High-speed maglev is not compatible with existing rail lines, and it will take a very long time to form an operational network, which is where the controversy lies domestically over whether to restart the maglev. 

Over a decade ago, the Ministry of Railways, Zhejiang Province and Shanghai organized a discussion panel for the Shanghai-Hangzhou maglev. Zhu Qijie was invited to participate. He told NewsChina that there were already two railway lines from Shanghai to Hangzhou and a high-speed rail line was scheduled to be operational way before a maglev line could be. So the panel doubted if there would be enough demand for another line.  

Industry insiders are concerned with the cost, which is estimated at about 1.5 times that of conventional bullet trains, according to Sun Zhang. Chen said the cost would not be much higher than high-speed rail, and that long-term operation and maintenance costs should be considered apart from the construction costs. She cited the example of the Tokyo-Osaka Maglev Shinkansen, which will cost about 10 percent more than a conventional railway line, but will shorten the round-trip time and generate more socio-economic value. Yet Zhao Jian, a professor at Beijing Jiaotong University School of Economics and Management told the reporter that at present, China’s high-speed rail capacity is still underused. Japan’s Dongkaido Shinkansen utilization rate is 160 pairs of cars a day, but in China there is no high-speedline which has attained such a large passenger flow. “In this situation, there’s no point constructing more high-speed maglev,” Zhao said.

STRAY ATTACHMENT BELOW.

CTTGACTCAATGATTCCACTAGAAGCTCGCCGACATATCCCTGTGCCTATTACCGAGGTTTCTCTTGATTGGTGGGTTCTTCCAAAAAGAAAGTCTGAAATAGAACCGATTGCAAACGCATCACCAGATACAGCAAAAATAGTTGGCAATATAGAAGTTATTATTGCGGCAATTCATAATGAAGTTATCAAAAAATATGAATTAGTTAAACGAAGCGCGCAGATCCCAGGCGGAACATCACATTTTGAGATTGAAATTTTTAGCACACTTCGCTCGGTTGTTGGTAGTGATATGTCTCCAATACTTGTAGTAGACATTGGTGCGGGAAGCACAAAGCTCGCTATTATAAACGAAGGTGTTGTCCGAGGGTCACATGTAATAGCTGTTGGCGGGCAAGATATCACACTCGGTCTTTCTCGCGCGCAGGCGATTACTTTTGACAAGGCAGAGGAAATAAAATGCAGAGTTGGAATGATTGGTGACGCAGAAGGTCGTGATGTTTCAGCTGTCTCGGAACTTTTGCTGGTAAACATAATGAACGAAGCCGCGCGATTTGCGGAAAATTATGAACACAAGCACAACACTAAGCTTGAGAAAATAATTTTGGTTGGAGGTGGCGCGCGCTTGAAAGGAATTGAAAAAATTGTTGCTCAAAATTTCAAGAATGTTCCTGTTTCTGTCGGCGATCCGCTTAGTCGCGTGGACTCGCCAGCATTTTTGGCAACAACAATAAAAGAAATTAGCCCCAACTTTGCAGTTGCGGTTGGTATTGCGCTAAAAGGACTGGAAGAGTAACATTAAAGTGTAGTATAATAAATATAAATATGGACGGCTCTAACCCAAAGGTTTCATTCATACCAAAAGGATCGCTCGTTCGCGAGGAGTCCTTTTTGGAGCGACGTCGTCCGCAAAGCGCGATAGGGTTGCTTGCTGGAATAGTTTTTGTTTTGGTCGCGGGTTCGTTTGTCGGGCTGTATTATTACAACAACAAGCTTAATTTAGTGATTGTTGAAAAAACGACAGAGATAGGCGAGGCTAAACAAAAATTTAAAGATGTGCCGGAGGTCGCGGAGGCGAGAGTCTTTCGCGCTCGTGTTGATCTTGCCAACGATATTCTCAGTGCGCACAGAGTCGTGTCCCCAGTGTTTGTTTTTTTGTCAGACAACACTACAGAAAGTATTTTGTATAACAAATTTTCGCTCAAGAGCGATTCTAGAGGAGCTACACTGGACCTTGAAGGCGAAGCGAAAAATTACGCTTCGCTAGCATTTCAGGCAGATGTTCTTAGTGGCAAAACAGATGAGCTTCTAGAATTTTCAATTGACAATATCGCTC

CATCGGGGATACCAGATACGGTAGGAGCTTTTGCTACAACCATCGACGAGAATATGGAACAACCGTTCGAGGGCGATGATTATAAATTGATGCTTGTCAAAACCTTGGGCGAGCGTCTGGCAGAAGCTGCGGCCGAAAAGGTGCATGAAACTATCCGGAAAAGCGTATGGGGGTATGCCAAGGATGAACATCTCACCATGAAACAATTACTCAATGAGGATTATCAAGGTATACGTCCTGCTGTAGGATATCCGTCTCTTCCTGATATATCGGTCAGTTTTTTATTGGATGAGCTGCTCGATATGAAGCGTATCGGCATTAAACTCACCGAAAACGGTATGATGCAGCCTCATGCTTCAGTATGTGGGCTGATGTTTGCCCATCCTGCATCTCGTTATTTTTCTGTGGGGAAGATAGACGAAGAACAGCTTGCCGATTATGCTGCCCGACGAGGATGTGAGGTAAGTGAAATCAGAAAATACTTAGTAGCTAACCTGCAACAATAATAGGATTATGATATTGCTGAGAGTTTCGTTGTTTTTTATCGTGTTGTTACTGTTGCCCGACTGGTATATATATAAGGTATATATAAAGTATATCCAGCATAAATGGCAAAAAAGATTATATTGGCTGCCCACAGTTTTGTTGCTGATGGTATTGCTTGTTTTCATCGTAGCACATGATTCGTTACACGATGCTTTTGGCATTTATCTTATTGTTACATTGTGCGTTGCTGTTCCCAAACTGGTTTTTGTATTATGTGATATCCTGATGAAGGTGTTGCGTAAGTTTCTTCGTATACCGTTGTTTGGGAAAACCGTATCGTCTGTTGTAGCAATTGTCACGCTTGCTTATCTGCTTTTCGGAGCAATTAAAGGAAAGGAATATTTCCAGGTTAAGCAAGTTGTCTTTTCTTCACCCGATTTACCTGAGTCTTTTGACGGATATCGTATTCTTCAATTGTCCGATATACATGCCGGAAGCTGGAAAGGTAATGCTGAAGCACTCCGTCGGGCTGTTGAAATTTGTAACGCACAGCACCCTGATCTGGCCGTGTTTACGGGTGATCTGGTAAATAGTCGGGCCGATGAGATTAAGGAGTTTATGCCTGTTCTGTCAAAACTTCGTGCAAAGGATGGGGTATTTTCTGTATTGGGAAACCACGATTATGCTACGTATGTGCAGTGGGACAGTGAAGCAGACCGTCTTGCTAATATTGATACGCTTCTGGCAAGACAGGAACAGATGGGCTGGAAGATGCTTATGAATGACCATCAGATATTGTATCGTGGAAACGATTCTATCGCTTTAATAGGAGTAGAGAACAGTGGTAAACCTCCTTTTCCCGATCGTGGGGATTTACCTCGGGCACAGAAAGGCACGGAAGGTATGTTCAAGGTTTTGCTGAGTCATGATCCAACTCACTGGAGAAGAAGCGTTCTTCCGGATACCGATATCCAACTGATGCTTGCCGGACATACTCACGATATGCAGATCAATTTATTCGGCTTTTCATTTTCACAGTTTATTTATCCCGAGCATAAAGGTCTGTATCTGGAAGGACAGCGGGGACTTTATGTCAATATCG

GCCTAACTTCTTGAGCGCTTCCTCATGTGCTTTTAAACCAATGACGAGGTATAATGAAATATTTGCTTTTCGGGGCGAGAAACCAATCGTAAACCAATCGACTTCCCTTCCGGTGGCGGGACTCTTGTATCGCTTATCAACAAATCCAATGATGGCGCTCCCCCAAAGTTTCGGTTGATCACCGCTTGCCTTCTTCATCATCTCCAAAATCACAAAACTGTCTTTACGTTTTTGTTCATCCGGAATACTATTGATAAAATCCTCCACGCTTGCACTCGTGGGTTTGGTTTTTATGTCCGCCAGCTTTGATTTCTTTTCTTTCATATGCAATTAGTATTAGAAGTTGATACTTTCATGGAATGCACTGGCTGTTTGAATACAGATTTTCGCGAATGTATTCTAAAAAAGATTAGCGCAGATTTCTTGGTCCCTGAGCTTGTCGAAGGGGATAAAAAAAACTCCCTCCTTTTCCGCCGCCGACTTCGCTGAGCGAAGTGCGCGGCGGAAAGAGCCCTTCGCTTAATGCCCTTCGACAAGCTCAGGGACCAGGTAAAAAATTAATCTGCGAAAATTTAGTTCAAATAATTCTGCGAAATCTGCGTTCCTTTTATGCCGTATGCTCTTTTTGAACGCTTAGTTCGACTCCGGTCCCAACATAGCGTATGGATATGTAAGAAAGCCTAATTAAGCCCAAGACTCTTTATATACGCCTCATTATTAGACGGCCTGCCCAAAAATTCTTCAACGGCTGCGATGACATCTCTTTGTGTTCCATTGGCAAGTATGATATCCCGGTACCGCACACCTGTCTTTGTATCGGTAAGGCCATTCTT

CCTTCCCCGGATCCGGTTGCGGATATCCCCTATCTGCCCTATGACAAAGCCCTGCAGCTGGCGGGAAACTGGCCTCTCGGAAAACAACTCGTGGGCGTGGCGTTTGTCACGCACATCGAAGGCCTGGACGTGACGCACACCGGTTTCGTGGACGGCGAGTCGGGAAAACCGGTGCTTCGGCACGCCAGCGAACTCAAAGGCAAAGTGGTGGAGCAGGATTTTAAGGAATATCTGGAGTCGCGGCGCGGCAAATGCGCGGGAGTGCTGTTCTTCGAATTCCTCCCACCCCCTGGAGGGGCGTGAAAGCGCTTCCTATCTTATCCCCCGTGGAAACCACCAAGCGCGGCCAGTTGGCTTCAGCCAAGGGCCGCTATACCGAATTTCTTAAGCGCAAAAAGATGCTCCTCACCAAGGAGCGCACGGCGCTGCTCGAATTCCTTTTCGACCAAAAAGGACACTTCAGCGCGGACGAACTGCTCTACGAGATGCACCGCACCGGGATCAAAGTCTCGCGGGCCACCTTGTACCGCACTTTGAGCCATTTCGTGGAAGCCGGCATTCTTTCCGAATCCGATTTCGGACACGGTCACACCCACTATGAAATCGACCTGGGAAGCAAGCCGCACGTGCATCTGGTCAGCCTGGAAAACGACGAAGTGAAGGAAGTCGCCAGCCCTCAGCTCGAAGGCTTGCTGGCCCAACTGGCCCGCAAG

A World Bank report put the cost of building regular high-speed rail in China at US$17-21 million per kilometer, much cheaper than in other countries. The Shanghai maglev cost around US$39.6 million per kilometer. But the new line in Japan from Tokyo to Nagoya has already been forced to push back its opening date from 2027 due to environmental issues, Japan Rail said, which will have a knock-on effect on the opening of the line to Osaka which might not be delivered until the late 2030s. The line to Nagoya is 286 kilometers long, and is expected to cost US$84 billion, reducing travel time to 40 minutes, half the current time, Kyodo News reported. 

Zhao said that maglev trains operating at speeds of 500 to 600 km/h will require one station for every 100 kilometers, which means the limited number of stops will not stimulate the local economy along the route.  

“Some local governments want to propel the local economy, but with the Covid-19 pandemic, local debt has increased. Considering the existing high-speed rail and highway debt pressures, it’s unwise to invest further in high-speed maglev train projects. If local governments invest, they will lose money and the debt will only be shouldered by the State in the end,” Zhao said. 

“As a latecomer, it will be difficult for the maglev to find a proper development space,” admitted Chen Xiaohong, who favors maglev. Regular rail networks are established and have history. “It will take time for the public to recognize and accept the high-speed maglev.”